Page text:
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Cochrane Fact-Checked with Absurd Results

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On February 17th fact-checker Iria Carballo-Carbajal, a neuroscientist by training, but apparently without any education in epidemiology, published a “fact-check” article on the Health Feedback website. In her headline, Carballo-Carbajal makes the following statement: “Multiple studies show that face masks reduce the spread of COVID-19; a Cochrane review doesn’t demonstrate otherwise.”

This article is now being used by social media companies to suppress all references to the Cochrane study. I became aware of this on March 10th when I received a notification that a post by a member of a Facebook group I manage contained “false information.”

The post referred to an opinion piece on the Cochrane review in the New York Times, published on February 10th. The “independent fact-checker” resource referred to was the aforementioned article by Carballo-Carbajal. Getting a fact-check stamp can be a serious issue for a newspaper, no less so for a scientific institution. Therefore it didn‘t come as a surprise that already on March 10th Cochrane editor Karla Soares-Weiser published a statement trying to downplay the study results, incorrectly claiming the study only aimed at assessing the effectiveness of interventions to promote mask wearing, while the clearly stated objective of the study is to assess the effectiveness of the pysical interventions themselves, not only the effectiveness of their promotion.

The same day the New York Times published a piece claiming in the headline that masks certainly work, but for the most part dedicated to smearing Cochrane study author Dr. Tom Jefferson. For example, the article claims Jefferson stated in an interview that there is no evidence that the SARS-CoV-2 virus is airborne, while what he actually says is that there are many transmission routes and further evidence is needed to ascertain precisely how transmission occurs.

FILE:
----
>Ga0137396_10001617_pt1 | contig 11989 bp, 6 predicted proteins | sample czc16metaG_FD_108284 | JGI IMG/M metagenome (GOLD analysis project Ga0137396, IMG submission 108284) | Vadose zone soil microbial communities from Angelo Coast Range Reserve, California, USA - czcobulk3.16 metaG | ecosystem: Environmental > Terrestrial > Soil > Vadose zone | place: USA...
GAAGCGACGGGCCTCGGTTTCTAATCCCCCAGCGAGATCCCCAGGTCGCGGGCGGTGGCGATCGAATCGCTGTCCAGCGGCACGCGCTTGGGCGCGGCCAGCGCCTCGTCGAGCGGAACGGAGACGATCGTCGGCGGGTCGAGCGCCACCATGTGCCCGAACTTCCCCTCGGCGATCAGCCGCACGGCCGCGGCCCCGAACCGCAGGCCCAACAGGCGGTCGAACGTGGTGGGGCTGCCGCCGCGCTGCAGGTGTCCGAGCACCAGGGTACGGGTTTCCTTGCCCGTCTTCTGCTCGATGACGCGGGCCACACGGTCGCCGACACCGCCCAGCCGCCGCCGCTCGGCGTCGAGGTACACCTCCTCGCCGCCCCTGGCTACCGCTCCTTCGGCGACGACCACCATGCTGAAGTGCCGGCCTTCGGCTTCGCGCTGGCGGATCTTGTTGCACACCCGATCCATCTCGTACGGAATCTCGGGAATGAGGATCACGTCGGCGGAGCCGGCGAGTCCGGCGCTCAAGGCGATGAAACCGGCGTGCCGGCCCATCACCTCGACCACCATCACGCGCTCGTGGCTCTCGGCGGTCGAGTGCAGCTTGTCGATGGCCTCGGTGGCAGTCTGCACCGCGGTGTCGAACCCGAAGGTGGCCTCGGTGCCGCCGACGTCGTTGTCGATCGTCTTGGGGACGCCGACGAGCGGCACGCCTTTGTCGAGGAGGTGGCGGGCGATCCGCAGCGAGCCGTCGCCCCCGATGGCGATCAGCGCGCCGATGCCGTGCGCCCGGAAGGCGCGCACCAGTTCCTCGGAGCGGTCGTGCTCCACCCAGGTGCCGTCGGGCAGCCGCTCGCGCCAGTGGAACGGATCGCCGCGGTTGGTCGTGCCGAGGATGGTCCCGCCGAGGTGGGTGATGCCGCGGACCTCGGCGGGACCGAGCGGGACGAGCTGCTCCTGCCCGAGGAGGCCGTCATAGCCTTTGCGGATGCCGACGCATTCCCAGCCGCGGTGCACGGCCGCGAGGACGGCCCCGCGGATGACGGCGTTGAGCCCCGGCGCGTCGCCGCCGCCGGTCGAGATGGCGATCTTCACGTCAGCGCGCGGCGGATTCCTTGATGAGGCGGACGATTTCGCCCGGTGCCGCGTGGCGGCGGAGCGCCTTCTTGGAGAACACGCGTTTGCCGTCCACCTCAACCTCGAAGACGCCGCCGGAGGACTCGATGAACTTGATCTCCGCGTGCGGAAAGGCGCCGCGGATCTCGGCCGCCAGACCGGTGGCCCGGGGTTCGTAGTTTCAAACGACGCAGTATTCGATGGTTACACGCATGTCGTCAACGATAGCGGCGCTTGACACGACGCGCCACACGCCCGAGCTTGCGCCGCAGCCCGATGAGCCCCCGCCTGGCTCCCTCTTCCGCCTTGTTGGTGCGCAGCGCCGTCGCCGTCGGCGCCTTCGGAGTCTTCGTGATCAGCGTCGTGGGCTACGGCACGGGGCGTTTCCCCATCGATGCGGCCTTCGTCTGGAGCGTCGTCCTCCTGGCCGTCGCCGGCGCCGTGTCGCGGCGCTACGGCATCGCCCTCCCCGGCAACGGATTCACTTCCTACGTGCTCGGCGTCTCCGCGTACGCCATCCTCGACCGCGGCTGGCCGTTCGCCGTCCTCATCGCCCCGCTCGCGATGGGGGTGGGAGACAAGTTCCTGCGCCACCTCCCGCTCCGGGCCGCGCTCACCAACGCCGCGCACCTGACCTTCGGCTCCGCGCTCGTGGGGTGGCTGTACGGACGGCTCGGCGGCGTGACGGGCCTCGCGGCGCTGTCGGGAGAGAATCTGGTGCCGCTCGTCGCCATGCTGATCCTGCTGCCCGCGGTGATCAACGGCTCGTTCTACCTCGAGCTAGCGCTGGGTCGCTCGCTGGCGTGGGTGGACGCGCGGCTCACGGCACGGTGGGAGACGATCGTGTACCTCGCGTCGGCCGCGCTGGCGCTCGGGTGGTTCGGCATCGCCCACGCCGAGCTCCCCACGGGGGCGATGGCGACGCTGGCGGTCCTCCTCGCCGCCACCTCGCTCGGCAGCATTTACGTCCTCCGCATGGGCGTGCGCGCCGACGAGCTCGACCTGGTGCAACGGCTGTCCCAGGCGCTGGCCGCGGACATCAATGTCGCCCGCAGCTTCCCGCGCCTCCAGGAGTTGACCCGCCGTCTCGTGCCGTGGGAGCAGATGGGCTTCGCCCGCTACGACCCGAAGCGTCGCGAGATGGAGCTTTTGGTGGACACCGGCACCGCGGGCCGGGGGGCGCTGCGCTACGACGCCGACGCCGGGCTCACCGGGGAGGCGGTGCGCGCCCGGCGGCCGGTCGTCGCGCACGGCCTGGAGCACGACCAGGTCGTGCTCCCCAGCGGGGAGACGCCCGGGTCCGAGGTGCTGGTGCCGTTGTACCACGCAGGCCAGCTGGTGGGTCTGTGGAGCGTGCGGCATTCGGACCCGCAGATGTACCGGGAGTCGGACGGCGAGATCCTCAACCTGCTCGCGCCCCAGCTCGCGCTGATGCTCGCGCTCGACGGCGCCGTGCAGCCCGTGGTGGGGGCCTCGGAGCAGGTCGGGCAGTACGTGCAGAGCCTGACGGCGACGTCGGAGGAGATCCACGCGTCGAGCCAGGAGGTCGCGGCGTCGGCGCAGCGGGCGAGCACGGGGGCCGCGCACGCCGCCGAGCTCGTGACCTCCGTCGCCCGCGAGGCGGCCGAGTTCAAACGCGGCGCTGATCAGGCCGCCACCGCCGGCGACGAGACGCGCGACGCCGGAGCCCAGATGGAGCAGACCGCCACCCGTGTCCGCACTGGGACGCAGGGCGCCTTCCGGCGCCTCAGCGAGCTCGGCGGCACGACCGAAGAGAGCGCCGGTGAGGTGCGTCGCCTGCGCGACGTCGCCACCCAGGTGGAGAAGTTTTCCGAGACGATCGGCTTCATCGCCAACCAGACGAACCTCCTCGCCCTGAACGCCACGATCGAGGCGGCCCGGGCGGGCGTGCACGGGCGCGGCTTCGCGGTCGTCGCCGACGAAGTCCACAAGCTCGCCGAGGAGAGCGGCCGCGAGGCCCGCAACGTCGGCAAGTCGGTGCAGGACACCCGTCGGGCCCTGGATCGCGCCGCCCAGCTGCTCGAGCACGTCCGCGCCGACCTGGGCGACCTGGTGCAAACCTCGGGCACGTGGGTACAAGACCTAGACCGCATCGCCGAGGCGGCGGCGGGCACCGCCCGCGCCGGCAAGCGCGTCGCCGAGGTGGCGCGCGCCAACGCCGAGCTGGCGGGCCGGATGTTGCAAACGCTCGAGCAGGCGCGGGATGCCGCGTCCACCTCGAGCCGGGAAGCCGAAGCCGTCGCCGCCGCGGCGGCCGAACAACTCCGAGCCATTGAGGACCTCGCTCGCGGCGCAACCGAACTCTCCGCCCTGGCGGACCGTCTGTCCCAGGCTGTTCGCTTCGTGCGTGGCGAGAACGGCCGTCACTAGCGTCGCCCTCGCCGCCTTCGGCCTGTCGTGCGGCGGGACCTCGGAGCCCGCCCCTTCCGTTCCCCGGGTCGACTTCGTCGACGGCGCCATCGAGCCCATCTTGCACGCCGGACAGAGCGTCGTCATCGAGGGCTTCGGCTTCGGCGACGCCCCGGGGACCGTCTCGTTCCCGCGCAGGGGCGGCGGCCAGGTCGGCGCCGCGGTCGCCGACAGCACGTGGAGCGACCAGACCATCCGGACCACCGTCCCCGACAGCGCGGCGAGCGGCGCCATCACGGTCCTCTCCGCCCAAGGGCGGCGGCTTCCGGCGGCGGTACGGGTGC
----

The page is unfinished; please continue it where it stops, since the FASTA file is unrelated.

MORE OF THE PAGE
This chain of events is a shockingly clear example of how the censorship industry works. It is all the more shocking considering how seriously flawed Carballo-Carbajal‘s “fact-check” article is, factually, logically and ethically.

1.     The strawman

Carballo-Carbajal begins by creating a strawman, in this case a claim attributed to Dr. Robert Malone, referring to a recent post on his blog. Under the heading “Claim,” the purported claim is stated thus: “Face masks are ineffective at reducing the spread of COVID-19 and other respiratory diseases, a Cochrane review demonstrates.” This claim, quoted besides a picture of Dr. Malone, is nowhere to be found in his blog post.

As if this were not enough, Carballo-Carbajal continues, presenting what she calls a “full claim:” Review “failed to find even a ‘modest effect’ on infection or illness rate:” “the CDC Grossly Exaggerated the Evidence Supporting Mask Mandates.”

The problem with this is that while Dr. Malone is correctly quoted in the first part of the paragraph, the second is something he simply does not say in his blog post.

2.     The ad hominem

Carballo-Carbajal then takes it upon herself to attack Dr. Malone, claiming he has spread “misinformation about Covid-19 vaccines”, referring to another article, also published by Health Feedback. Now, in what does the purported misinformation consist, according to that article? The article is a “fact-check” of a Washington Times opinion piece by Dr. Malone and Dr. Peter Navarro published in 2021, where they argue against the US government‘s universal vaccination policy, arguing that it is based on four flawed assumptions. First, that universal vaccination can eradicate the virus, second that the vaccines are highly effective, third that they are safe, and fourth that vaccine-mediated immunity is durable.